WTV: What will people who have a lot, i.e. the very wealthy, do with their wealth? You said in your last interview they would be invited to give away their riches. What do you mean?
FH: Not that they should give away all their belongings, that's not what I meant. What I meant was when a person no longer has faith in today's currencies, that is money, not property as such, that he or she should try to spend that money into the real economy, and that which can't be spent, that should be given away somehow, at least while we have the time-buffer between now and total collapse of world currencies. But, this change [to the new] will create, for the very rich, considerable psychological stress. And here we have to point out that everything they bring into the new system, say money, will be credited, at some exchange rate, as 'points' to their accounts. Nothing disappears, but the 'money' will not earn interest. If they leave it alone, it would just sit there and not grow. Probably the 'value' of these 'points' will stay more constant than today's money, which suffers from inflation, since the new system would operate along very different lines than today's [market driven] supply and demand; namely, as steered by the intelligence of the network's participants. For example, those who manufacture some product, and those who represent demand for it, its consumers, would cooperate in the network, and out of this general cooperation a price would arise, with which this product would … today one says “brought to market” --- reach the end user. For each product then a unique delivery solution. For example, for some mass-produced item that everyone needs, there might be some fixed delivery process, with a new product we have no experience of, we'd begin with a distribution mechanism designed to allow a consensus to develop, and then alter the distribution accordingly.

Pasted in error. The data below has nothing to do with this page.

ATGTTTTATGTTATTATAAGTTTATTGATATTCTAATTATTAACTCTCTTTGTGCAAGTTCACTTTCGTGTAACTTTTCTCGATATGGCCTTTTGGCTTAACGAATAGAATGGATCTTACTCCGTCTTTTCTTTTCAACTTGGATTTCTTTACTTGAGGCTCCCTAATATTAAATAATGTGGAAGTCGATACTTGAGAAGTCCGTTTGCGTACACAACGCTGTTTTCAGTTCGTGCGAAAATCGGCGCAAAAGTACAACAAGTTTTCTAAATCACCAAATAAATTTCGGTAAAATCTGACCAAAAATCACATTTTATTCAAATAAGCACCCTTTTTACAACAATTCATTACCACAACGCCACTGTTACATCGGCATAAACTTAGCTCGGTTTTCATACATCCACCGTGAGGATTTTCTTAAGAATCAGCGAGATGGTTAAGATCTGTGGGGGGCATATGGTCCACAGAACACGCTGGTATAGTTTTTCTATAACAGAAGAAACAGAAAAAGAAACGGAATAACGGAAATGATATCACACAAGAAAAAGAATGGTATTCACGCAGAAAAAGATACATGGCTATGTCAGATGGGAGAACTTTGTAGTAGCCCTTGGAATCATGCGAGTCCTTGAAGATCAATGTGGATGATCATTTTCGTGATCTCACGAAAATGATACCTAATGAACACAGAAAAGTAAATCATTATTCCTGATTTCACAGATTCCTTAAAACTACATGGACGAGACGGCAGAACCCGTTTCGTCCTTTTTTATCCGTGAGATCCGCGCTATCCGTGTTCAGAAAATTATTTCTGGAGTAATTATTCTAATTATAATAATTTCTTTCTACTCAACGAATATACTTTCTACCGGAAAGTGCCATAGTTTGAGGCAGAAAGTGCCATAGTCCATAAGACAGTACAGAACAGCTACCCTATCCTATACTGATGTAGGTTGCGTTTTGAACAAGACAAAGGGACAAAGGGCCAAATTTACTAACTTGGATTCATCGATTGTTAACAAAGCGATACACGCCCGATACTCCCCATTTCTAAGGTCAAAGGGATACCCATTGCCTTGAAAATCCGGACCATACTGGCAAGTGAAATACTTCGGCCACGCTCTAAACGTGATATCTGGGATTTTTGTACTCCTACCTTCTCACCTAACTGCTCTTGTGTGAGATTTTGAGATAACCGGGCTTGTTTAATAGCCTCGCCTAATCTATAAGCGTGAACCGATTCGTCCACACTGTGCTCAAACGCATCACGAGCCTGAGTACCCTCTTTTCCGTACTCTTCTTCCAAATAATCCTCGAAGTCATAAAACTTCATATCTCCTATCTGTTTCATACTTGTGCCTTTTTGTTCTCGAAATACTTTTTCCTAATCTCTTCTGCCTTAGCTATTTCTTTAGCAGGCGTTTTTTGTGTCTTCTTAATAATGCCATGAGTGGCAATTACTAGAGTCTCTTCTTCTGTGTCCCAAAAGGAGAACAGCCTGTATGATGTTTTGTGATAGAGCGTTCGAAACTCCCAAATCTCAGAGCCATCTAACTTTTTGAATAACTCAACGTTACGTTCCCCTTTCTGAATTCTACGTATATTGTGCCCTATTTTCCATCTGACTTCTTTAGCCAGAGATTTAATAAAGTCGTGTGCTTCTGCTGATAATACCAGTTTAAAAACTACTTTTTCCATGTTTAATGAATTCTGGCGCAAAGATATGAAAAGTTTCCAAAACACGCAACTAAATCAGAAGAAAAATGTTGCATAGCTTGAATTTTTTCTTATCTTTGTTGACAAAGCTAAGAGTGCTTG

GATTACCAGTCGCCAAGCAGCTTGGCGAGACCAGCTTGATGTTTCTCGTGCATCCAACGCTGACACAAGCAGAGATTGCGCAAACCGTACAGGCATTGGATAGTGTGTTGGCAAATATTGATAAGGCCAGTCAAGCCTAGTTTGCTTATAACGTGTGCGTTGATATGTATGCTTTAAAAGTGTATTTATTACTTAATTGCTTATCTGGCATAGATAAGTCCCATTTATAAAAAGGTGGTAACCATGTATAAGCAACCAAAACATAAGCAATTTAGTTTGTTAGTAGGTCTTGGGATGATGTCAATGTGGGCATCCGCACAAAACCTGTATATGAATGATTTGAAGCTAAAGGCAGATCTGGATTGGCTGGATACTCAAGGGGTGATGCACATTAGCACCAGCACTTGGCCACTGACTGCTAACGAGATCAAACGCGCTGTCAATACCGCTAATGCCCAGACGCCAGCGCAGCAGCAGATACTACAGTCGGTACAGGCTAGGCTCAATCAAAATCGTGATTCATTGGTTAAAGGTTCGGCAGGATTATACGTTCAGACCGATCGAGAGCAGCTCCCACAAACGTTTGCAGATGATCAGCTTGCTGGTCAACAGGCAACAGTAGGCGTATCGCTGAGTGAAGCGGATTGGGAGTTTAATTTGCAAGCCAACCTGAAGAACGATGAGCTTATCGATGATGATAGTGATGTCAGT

This is really critical point. Today's economists apply [market-based] supply and demand 'laws' universally, regardless of whether we're distributing necessities like rice, or some luxury good like a gentleman's wrist watch. And just on this one point alone we can see how economists have no clue about reality. There must be different distribution procedures for necessities and luxuries.
WTV: Yeah, I guess so!
FH: Exactly. Logically speaking, and looking at it humanely, we would have it that way already. But, sadly, this humane perspective is not deeply embedded in our system.”
The rest is a discussion of the coming currency collapse, which Hoermann is predicting, according to his latest interview, beginning July-August of this year.
I will continue with more on the solution side of things next week, time permitting! I'll close though with a passage in which Hoermann details the alternative to 'money as wealth':
“And this is why the notion that money has value is so dangerous and counterproductive. If it is a measure, then it can only be the abstraction of the value of some economic process, that is, the creation of a good or a service. But then it can't be a thing that we pass around, that has some changing value we fight over because it can be kept scarce. And this is the absolute, central core of our non-materialistic money system, in which money only appears then, when some social contribution has been realized. Ours is a performance-backed money, one which would have enormous advantages, since it would only be about documenting genuine social contribution in the real economy. For such “bonus points” with purchasing power will be given.”
(I've been at this for over 5 hours now, and have much else to do here at home, so I'm posting it without editing. I'll do that tomorrow. Apologies for any mistakes that have crept through!)
The “Green Revolution” and the Food Weapon - > 1. Corporate agriculture’s global liquidation campaign must be seen in the overall neoliberal context. In the 1970s Western banks were shocked by the...
12 hours ago